What’s All The Fuss About The New Fiduciary Rule?

What’s All The Fuss About The New Fiduciary Rule?

You have probably read numerous headlines, articles, and news stories about the new “Fiduciary Rule,” a law set to go into effect April 10th this year. But what is it and how will it affect Black Cypress and the average investor?

Fiduciary Rule


The Employment Retirement Income Security Act (ERISA) of 1974 and the Internal Revenue Code of 1986 provide various regulations on the delivery of professional investment advice to retirement plans and retirement accounts. These regulations occur primarily through two means: defining fiduciaries and outlawing “prohibited transactions” that present conflicts of interest. ERISA requires fiduciaries to abide by trust law standards of care and undivided loyalty. In other words, a fiduciary must act solely in the client’s best interest and may not consider its own interests when giving investment advice.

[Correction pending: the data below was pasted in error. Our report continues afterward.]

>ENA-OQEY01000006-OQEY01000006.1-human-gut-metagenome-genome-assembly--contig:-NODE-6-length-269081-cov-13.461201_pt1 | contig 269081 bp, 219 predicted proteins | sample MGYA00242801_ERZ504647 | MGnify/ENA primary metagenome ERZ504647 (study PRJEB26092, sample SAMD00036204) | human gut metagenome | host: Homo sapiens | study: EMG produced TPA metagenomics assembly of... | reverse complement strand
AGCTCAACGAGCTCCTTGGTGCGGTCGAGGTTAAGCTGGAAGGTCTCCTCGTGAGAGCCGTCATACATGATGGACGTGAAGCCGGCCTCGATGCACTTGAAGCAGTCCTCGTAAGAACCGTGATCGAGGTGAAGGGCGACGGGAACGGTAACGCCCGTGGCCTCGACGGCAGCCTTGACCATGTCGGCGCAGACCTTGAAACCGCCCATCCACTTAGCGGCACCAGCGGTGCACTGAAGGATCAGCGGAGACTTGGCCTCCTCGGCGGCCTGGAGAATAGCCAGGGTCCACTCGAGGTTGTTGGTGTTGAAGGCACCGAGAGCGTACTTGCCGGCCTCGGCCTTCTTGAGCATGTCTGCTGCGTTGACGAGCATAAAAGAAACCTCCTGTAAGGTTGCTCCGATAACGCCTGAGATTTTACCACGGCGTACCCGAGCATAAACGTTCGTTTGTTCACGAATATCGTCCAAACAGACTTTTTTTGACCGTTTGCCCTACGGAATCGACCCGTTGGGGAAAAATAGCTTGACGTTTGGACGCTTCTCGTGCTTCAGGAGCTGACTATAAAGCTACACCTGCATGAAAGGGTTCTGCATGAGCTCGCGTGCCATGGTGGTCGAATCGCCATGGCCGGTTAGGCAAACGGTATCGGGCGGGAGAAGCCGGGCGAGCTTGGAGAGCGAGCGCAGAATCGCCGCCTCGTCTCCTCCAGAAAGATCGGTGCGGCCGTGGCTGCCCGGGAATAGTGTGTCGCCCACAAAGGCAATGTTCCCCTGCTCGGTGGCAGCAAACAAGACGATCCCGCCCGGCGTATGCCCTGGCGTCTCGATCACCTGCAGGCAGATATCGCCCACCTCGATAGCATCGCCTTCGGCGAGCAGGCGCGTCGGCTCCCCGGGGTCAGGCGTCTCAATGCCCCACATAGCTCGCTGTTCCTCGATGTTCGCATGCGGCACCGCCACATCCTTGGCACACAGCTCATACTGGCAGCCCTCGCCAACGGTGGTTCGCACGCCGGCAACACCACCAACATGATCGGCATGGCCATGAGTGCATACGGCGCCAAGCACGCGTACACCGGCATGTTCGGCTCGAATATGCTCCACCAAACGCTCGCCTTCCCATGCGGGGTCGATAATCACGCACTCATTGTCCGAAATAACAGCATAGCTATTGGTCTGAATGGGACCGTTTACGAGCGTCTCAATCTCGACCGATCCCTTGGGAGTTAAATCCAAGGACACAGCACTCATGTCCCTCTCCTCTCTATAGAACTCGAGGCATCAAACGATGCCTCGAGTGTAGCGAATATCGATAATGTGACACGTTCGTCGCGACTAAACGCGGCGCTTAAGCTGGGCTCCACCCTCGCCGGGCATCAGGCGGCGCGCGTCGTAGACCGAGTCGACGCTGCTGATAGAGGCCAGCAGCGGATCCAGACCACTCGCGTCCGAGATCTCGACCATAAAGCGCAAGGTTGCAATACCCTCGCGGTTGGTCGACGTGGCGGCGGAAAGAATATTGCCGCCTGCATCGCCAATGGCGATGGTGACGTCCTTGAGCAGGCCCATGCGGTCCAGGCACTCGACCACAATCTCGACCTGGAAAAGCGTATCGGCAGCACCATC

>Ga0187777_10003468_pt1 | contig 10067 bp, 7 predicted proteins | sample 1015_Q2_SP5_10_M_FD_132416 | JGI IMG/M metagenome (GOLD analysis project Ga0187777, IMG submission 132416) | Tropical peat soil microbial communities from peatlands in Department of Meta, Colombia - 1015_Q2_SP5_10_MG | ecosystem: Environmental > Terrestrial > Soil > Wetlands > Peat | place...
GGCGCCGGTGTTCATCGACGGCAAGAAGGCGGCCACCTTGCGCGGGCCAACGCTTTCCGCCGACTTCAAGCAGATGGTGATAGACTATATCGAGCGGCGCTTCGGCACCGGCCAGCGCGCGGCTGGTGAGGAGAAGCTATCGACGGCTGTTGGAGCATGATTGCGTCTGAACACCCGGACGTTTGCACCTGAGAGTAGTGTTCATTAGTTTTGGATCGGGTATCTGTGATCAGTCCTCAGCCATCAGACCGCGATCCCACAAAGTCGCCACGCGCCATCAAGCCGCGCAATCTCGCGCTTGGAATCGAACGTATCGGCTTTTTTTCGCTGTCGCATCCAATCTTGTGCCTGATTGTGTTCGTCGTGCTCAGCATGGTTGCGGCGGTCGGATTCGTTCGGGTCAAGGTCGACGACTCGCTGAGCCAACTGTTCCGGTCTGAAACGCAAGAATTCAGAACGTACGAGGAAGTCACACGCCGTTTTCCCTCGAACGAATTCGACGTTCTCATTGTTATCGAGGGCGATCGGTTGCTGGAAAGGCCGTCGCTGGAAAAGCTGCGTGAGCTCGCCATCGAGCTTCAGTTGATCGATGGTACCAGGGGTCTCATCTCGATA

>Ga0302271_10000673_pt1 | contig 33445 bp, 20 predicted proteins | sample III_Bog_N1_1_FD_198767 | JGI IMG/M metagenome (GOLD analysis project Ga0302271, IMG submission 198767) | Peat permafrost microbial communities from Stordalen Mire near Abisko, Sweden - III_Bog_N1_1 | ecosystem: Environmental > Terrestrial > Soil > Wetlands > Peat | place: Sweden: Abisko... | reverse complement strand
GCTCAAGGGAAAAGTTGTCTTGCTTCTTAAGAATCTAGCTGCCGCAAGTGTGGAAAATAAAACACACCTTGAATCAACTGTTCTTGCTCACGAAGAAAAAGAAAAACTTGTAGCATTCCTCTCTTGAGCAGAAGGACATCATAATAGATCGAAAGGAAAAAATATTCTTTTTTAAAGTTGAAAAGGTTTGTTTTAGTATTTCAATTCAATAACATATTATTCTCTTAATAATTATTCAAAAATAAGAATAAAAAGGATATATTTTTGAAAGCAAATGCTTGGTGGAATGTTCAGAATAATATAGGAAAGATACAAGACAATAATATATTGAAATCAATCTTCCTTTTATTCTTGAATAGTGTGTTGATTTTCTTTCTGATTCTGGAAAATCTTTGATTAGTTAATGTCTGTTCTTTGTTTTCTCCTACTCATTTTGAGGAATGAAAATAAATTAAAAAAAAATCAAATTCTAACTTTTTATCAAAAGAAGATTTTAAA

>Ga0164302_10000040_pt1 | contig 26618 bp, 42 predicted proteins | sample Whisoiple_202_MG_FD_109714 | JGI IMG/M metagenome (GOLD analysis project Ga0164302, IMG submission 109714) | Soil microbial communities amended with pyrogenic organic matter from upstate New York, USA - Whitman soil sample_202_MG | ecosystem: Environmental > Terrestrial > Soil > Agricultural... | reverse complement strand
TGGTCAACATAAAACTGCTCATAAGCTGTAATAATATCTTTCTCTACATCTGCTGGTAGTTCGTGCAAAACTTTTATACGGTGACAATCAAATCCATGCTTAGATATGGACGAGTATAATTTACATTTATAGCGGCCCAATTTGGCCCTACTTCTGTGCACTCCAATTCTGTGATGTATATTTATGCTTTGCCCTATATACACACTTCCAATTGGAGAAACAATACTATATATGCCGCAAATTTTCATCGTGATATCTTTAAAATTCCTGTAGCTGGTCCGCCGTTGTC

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However, many modern investment professionals no longer have an obligation to adhere to ERISA’s fiduciary standards because of significant changes in the investment advice marketplace since the U.S. Department of Labor (DOL) last defined “fiduciary” in 1975. For example, the old definition of fiduciary required an investment professional to render advice on a “regular basis” before being deemed a fiduciary. Anyone providing advice on less than a regular basis was held to a much lower “suitability” standard.

The Problem

Under the suitability standard, an investment professional only had to make recommendations that were suitable for a client. An investment recommendation could be in the professional’s best interest, not the client’s, and still be “suitable.” For example, imagine an investment professional was going to recommend that a client purchase security A or security B. The professional believes security A will produce an 8-10% return over the next ten years, and security B will return 5-7% over the same period, but the professional receives a 3% commission for each security B he sells. Such a scenario produces a conflict of interest because the investment professional is incentivized to recommend the security that gives him a commission, not the one that gives the client the best possible return. Although not in the client’s best interest, such an investment would still be “suitable” for the client and thus permissible under the suitability standard.